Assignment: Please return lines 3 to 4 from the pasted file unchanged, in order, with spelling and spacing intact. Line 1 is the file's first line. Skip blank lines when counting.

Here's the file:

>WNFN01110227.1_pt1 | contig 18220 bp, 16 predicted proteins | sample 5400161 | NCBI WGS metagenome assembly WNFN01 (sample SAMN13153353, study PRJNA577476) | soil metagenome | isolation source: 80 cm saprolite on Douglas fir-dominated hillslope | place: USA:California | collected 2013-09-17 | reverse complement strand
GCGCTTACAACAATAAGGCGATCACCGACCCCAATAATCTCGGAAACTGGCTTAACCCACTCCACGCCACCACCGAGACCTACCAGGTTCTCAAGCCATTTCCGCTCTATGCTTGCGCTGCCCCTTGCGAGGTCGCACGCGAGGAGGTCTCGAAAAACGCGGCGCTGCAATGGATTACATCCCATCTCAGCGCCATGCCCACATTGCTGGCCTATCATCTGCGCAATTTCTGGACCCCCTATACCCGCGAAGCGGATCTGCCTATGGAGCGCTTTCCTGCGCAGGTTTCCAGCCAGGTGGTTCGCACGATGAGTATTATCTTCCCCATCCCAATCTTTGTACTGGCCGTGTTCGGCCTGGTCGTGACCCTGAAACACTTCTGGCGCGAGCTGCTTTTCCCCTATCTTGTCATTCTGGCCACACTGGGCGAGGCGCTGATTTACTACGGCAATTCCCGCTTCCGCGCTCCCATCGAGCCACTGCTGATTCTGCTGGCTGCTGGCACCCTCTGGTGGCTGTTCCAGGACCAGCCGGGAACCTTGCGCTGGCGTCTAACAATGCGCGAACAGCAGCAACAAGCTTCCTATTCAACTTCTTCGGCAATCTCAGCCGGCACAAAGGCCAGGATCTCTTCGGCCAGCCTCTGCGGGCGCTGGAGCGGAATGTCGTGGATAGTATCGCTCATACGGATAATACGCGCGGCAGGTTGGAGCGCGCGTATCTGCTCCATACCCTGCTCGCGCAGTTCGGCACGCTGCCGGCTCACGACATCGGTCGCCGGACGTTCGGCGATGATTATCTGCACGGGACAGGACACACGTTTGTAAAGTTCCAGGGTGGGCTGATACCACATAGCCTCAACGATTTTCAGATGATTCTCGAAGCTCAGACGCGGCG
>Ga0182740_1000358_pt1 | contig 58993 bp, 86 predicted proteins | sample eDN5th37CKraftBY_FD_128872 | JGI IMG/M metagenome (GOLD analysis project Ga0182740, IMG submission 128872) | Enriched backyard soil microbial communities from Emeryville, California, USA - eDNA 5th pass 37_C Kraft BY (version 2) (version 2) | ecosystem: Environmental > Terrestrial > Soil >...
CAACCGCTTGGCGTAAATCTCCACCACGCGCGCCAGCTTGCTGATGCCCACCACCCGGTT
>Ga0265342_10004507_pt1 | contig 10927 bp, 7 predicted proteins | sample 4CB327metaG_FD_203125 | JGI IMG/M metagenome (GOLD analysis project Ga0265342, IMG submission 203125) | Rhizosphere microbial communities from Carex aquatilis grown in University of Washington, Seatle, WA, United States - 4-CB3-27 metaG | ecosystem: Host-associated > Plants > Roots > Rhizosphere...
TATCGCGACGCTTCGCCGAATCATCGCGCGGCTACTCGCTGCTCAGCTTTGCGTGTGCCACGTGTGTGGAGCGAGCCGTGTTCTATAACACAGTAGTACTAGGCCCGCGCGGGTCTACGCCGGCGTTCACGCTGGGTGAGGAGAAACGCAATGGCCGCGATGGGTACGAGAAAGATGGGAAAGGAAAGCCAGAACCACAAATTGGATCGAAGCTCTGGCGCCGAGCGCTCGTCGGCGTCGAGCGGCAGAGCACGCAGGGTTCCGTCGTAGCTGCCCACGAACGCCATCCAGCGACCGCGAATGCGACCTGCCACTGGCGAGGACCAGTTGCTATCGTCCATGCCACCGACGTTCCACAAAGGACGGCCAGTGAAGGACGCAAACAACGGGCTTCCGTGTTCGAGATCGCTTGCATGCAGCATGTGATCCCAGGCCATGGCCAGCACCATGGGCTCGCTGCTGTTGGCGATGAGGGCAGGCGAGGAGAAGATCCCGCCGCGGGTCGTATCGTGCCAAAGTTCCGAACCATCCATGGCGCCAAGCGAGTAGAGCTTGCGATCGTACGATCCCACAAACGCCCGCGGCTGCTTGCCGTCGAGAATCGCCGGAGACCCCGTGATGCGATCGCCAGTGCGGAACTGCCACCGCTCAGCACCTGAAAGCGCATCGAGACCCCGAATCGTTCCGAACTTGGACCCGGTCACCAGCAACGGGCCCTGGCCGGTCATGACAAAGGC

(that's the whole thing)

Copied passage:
>Ga0182740_1000358_pt1 | contig 58993 bp, 86 predicted proteins | sample eDN5th37CKraftBY_FD_128872 | JGI IMG/M metagenome (GOLD analysis project Ga0182740, IMG submission 128872) | Enriched backyard soil microbial communities from Emeryville, California, USA - eDNA 5th pass 37_C Kraft BY (version 2) (version 2) | ecosystem: Environmental > Terrestrial > Soil >...
CAACCGCTTGGCGTAAATCTCCACCACGCGCGCCAGCTTGCTGATGCCCACCACCCGGTT